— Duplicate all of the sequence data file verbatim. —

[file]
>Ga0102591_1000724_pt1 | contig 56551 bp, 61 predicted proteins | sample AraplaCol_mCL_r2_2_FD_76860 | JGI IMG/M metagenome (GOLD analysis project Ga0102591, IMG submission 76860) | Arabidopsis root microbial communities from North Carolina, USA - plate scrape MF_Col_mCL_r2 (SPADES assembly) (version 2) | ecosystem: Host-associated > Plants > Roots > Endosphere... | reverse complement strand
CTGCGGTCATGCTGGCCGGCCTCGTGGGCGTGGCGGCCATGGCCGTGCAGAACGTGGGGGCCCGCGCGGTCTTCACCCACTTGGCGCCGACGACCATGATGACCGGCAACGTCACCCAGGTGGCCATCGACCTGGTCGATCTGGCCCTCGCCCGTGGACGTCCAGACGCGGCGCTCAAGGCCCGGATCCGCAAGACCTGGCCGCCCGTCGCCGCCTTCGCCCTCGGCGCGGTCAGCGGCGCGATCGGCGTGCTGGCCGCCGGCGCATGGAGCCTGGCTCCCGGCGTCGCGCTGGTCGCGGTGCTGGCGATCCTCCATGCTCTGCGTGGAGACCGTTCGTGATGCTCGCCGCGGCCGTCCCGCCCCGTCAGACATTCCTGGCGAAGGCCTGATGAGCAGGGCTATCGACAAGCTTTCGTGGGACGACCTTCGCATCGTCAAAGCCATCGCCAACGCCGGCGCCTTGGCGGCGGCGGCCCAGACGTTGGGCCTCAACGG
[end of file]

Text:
>Ga0102591_1000724_pt1 | contig 56551 bp, 61 predicted proteins | sample AraplaCol_mCL_r2_2_FD_76860 | JGI IMG/M metagenome (GOLD analysis project Ga0102591, IMG submission 76860) | Arabidopsis root microbial communities from North Carolina, USA - plate scrape MF_Col_mCL_r2 (SPADES assembly) (version 2) | ecosystem: Host-associated > Plants > Roots > Endosphere... | reverse complement strand
CTGCGGTCATGCTGGCCGGCCTCGTGGGCGTGGCGGCCATGGCCGTGCAGAACGTGGGGGCCCGCGCGGTCTTCACCCACTTGGCGCCGACGACCATGATGACCGGCAACGTCACCCAGGTGGCCATCGACCTGGTCGATCTGGCCCTCGCCCGTGGACGTCCAGACGCGGCGCTCAAGGCCCGGATCCGCAAGACCTGGCCGCCCGTCGCCGCCTTCGCCCTCGGCGCGGTCAGCGGCGCGATCGGCGTGCTGGCCGCCGGCGCATGGAGCCTGGCTCCCGGCGTCGCGCTGGTCGCGGTGCTGGCGATCCTCCATGCTCTGCGTGGAGACCGTTCGTGATGCTCGCCGCGGCCGTCCCGCCCCGTCAGACATTCCTGGCGAAGGCCTGATGAGCAGGGCTATCGACAAGCTTTCGTGGGACGACCTTCGCATCGTCAAAGCCATCGCCAACGCCGGCGCCTTGGCGGCGGCGGCCCAGACGTTGGGCCTCAACGG